But while modern farming practices do work to keep the animals alive and growing quickly, these same practices can have disastrous implications concerning the healthfulness of products from those animals. Meat from the grocery store might be cheap and convenient, but you’ll end up paying for it many times over when it comes to your own health.

That’s why choosing the RIGHT meat is critical.

And the right meat comes from naturally raised cows that live low-stress lives and spend their days foraging in pastures of grass. Not only is the meat from these cows unadulterated by modern farming practices, it has more nutritional benefits.

There are two simple criteria that can help you make good decisions about your diet, including whether and what kind of meat to eat.

1. Mimic the diet of your ancestors.

This first one is easy. We may have more comfortable living quarters, but, genetically speaking, we are identical to our ancestors. Our biochemistry has worked the same way for thousands of years, so it’s only logical that we burn the same fuel.

Studies of our hunter-gatherer ancestors show that more than half of their diet came from animal foods – good fats and high-quality protein. They also ate seasonal fruits and vegetables, nuts, seeds and berries, and the occasional egg that they could steal from a nest. Those who lived near the water also ate fish and shellfish.

They did NOT eat anything made with processed ingredients, chemicals, preservatives, and artificial flavors – and neither should you.

2. Eat natural, unadulterated foods.

This second criterion applies to your entire diet, but especially to meat. Whether you eat grass-fed meat or conventional meat is more important than whether you eat organic fruit and vegetables. And while the focus of this article is on beef, you should make the same distinction when choosing poultry and other animal products.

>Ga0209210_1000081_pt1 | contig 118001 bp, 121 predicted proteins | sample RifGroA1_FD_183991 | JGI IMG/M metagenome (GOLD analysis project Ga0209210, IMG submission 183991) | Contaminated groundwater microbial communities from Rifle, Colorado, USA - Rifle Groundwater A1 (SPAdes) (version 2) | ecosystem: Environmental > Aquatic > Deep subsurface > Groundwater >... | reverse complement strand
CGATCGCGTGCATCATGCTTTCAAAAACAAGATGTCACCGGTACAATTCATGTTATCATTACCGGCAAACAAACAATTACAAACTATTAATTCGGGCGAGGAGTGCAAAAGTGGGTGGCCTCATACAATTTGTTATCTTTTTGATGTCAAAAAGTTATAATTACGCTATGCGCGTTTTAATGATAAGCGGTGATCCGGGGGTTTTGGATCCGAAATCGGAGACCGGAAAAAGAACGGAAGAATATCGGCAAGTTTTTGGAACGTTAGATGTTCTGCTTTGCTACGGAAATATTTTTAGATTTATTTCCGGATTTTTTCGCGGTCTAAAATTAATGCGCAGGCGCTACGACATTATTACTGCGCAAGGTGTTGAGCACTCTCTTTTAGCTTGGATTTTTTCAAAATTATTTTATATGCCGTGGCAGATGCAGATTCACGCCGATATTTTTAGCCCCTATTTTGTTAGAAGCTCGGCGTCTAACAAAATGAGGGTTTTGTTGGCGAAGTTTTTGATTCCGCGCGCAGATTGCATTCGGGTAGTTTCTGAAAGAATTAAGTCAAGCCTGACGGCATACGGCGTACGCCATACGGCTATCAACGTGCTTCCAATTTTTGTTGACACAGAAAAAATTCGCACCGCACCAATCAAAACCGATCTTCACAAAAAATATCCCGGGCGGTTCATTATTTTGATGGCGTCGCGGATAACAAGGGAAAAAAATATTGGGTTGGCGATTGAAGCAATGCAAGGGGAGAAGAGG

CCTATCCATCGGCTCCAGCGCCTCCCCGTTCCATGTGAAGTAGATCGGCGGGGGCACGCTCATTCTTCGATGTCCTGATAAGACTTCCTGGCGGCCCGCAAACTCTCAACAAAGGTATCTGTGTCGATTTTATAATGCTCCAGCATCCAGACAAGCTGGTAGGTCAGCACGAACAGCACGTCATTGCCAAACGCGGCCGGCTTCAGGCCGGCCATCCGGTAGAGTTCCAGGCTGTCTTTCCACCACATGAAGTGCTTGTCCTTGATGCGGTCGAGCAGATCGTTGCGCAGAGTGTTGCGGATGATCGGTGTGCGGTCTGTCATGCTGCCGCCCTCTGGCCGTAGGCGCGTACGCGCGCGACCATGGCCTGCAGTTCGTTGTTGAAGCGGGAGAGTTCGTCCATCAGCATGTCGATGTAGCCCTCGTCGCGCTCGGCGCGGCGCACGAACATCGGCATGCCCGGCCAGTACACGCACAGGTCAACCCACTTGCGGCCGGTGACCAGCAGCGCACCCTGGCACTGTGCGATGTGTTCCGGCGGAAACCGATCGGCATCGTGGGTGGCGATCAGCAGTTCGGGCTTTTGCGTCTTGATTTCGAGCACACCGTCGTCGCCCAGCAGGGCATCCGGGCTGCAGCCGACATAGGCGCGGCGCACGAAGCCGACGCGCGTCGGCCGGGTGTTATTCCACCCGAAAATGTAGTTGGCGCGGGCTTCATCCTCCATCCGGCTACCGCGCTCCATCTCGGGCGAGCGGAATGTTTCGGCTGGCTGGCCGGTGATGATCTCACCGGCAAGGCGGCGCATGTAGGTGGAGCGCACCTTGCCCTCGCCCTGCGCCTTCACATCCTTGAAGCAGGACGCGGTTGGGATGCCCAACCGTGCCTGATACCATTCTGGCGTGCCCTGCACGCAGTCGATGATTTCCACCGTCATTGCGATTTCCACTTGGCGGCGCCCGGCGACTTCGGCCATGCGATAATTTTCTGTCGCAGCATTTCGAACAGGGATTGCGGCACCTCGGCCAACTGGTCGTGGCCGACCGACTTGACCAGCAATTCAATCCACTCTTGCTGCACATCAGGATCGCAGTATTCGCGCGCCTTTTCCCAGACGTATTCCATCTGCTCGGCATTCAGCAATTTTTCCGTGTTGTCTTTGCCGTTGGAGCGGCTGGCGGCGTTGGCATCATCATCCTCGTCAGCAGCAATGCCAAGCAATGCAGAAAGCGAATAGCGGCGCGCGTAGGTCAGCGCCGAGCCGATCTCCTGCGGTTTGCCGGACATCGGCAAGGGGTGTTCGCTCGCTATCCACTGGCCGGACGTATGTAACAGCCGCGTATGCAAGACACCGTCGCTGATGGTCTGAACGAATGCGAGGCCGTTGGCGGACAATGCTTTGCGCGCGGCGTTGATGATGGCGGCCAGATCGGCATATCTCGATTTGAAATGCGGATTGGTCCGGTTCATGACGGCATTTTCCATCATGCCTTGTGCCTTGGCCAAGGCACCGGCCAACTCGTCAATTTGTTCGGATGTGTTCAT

Eating right doesn’t have to mean sacrifice and denial. So don’t be afraid to throw a steak on the grill. Just be sure it’s the right kind of steak. When you choose products from pasture-raised animals, not only are you eating a meal that is nutritious and delicious, you are also eating just as nature intended.

Jon Herring is the former Health Editor and copywriter for Early To Rise. While his formal education is in finance, Jon has invested over 3000 hours in the study of health and nutrition. He is deeply motivated to provide people with the information and the inspiration to live a long and active life, filled with energy and free from disease. Jon has also been a student of direct sales and marketing since an early age. Before he was 10 years old, he was selling door to door, and he has been an active entrepreneur ever since. After graduating from the University of Georgia in 1993, Jon moved to Jackson Hole, Wyoming where he learned how to build houses, climb mountains, catch trout, and ski fast down hill. However, after several years of poverty with a nice view, Jon returned to his hometown of Nashville to seek his fortune. Within two years – at the age of 26 – he had started a direct marketing business that was earning six figure annual revenues. In addition to his passion for health, Jon has a strong interest in business and investing. He is also a staunch advocate for honest government and the libertarian values of privacy, freedom, and personal responsibility.